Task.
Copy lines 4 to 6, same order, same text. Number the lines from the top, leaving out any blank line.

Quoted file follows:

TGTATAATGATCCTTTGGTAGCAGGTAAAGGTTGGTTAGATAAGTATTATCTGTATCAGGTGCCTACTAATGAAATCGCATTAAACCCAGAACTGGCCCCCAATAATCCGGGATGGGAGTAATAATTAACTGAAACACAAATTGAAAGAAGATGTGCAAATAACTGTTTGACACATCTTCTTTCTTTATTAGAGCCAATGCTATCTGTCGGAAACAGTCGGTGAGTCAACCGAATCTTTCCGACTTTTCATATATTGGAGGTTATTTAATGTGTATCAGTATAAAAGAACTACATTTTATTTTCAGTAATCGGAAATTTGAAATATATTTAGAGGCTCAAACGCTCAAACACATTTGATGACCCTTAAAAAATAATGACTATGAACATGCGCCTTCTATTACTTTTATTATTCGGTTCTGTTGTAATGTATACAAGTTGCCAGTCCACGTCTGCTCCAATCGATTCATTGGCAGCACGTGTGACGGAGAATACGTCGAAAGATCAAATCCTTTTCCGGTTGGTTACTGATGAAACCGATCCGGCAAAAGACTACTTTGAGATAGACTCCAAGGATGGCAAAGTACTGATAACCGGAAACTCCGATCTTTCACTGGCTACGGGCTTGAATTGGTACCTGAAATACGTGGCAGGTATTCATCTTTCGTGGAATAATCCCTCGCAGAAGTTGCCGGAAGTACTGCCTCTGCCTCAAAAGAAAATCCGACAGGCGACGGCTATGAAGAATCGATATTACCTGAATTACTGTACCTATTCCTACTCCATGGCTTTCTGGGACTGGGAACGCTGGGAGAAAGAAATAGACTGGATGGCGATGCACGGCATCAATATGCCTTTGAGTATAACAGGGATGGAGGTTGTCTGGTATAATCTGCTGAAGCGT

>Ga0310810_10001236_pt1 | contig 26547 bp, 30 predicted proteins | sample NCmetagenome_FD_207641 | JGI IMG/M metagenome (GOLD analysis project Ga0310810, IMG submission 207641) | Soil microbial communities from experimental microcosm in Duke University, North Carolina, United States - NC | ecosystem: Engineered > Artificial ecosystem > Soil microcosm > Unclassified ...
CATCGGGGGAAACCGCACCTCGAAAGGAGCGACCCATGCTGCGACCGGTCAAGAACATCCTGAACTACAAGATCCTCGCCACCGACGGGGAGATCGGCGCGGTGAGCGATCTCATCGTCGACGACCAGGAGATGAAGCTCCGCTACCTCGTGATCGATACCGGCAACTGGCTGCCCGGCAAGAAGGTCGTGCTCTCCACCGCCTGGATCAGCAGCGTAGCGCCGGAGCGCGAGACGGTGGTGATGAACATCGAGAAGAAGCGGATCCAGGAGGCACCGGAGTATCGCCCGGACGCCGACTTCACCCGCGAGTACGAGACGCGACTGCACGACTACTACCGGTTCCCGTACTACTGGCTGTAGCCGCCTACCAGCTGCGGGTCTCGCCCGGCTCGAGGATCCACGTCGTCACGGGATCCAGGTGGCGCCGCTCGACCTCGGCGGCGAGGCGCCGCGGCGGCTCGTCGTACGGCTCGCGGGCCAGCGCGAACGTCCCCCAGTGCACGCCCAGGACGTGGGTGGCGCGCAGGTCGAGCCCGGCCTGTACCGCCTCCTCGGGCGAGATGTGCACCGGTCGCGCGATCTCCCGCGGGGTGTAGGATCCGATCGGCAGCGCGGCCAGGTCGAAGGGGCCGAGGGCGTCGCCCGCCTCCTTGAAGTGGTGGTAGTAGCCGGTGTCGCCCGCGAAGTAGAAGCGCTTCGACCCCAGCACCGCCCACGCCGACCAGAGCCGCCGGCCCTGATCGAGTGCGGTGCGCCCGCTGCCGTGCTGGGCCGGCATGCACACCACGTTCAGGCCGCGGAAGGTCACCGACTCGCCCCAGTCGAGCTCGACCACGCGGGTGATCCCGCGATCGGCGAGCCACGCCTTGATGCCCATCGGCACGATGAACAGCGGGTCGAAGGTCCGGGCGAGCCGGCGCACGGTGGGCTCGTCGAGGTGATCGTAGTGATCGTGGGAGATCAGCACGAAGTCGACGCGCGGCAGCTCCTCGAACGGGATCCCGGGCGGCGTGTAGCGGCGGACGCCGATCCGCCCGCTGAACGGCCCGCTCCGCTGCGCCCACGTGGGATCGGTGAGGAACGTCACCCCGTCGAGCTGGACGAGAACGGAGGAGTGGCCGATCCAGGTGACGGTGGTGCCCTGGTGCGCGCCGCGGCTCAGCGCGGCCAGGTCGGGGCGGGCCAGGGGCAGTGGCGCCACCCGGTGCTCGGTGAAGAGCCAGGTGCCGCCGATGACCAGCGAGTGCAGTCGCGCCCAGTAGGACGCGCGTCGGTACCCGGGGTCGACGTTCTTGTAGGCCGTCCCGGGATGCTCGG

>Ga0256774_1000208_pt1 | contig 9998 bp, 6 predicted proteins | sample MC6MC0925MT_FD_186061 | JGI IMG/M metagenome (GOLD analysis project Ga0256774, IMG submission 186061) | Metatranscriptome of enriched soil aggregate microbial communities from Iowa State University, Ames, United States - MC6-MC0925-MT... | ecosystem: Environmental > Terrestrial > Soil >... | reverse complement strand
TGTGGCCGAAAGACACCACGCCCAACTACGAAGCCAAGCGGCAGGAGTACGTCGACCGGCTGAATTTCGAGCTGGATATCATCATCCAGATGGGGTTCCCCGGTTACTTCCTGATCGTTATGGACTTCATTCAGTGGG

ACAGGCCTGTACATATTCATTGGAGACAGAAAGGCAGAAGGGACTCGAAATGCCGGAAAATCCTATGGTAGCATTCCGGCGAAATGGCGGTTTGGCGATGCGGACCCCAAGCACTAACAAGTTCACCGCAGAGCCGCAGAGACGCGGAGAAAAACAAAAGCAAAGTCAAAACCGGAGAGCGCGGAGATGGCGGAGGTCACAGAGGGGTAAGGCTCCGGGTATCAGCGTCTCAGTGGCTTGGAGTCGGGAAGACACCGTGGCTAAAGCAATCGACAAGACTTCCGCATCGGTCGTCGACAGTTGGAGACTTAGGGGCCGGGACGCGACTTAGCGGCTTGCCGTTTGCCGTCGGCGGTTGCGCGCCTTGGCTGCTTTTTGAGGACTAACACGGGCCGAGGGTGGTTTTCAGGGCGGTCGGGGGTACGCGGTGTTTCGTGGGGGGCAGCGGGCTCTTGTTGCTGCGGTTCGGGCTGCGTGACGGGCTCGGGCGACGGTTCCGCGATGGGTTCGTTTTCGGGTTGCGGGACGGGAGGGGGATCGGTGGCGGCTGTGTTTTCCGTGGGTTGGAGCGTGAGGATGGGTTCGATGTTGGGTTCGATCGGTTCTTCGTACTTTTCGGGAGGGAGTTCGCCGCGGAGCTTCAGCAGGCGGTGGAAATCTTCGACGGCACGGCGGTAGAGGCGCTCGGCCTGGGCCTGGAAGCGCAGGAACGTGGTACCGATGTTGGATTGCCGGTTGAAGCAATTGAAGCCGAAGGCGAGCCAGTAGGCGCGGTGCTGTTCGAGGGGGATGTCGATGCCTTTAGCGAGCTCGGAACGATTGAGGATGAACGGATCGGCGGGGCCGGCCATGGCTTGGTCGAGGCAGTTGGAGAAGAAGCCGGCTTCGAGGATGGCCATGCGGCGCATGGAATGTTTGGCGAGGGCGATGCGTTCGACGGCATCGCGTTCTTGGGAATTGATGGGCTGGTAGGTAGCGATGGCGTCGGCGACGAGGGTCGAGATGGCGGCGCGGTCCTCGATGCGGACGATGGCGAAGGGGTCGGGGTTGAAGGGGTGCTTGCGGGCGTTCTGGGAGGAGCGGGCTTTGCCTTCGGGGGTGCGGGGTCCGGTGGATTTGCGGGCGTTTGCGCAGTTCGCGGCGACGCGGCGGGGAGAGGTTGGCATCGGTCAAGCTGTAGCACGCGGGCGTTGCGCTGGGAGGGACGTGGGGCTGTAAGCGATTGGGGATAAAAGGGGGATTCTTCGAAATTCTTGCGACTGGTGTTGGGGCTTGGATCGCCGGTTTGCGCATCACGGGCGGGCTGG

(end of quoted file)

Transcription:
>Ga0256774_1000208_pt1 | contig 9998 bp, 6 predicted proteins | sample MC6MC0925MT_FD_186061 | JGI IMG/M metagenome (GOLD analysis project Ga0256774, IMG submission 186061) | Metatranscriptome of enriched soil aggregate microbial communities from Iowa State University, Ames, United States - MC6-MC0925-MT... | ecosystem: Environmental > Terrestrial > Soil >... | reverse complement strand
TGTGGCCGAAAGACACCACGCCCAACTACGAAGCCAAGCGGCAGGAGTACGTCGACCGGCTGAATTTCGAGCTGGATATCATCATCCAGATGGGGTTCCCCGGTTACTTCCTGATCGTTATGGACTTCATTCAGTGGG

ACAGGCCTGTACATATTCATTGGAGACAGAAAGGCAGAAGGGACTCGAAATGCCGGAAAATCCTATGGTAGCATTCCGGCGAAATGGCGGTTTGGCGATGCGGACCCCAAGCACTAACAAGTTCACCGCAGAGCCGCAGAGACGCGGAGAAAAACAAAAGCAAAGTCAAAACCGGAGAGCGCGGAGATGGCGGAGGTCACAGAGGGGTAAGGCTCCGGGTATCAGCGTCTCAGTGGCTTGGAGTCGGGAAGACACCGTGGCTAAAGCAATCGACAAGACTTCCGCATCGGTCGTCGACAGTTGGAGACTTAGGGGCCGGGACGCGACTTAGCGGCTTGCCGTTTGCCGTCGGCGGTTGCGCGCCTTGGCTGCTTTTTGAGGACTAACACGGGCCGAGGGTGGTTTTCAGGGCGGTCGGGGGTACGCGGTGTTTCGTGGGGGGCAGCGGGCTCTTGTTGCTGCGGTTCGGGCTGCGTGACGGGCTCGGGCGACGGTTCCGCGATGGGTTCGTTTTCGGGTTGCGGGACGGGAGGGGGATCGGTGGCGGCTGTGTTTTCCGTGGGTTGGAGCGTGAGGATGGGTTCGATGTTGGGTTCGATCGGTTCTTCGTACTTTTCGGGAGGGAGTTCGCCGCGGAGCTTCAGCAGGCGGTGGAAATCTTCGACGGCACGGCGGTAGAGGCGCTCGGCCTGGGCCTGGAAGCGCAGGAACGTGGTACCGATGTTGGATTGCCGGTTGAAGCAATTGAAGCCGAAGGCGAGCCAGTAGGCGCGGTGCTGTTCGAGGGGGATGTCGATGCCTTTAGCGAGCTCGGAACGATTGAGGATGAACGGATCGGCGGGGCCGGCCATGGCTTGGTCGAGGCAGTTGGAGAAGAAGCCGGCTTCGAGGATGGCCATGCGGCGCATGGAATGTTTGGCGAGGGCGATGCGTTCGACGGCATCGCGTTCTTGGGAATTGATGGGCTGGTAGGTAGCGATGGCGTCGGCGACGAGGGTCGAGATGGCGGCGCGGTCCTCGATGCGGACGATGGCGAAGGGGTCGGGGTTGAAGGGGTGCTTGCGGGCGTTCTGGGAGGAGCGGGCTTTGCCTTCGGGGGTGCGGGGTCCGGTGGATTTGCGGGCGTTTGCGCAGTTCGCGGCGACGCGGCGGGGAGAGGTTGGCATCGGTCAAGCTGTAGCACGCGGGCGTTGCGCTGGGAGGGACGTGGGGCTGTAAGCGATTGGGGATAAAAGGGGGATTCTTCGAAATTCTTGCGACTGGTGTTGGGGCTTGGATCGCCGGTTTGCGCATCACGGGCGGGCTGG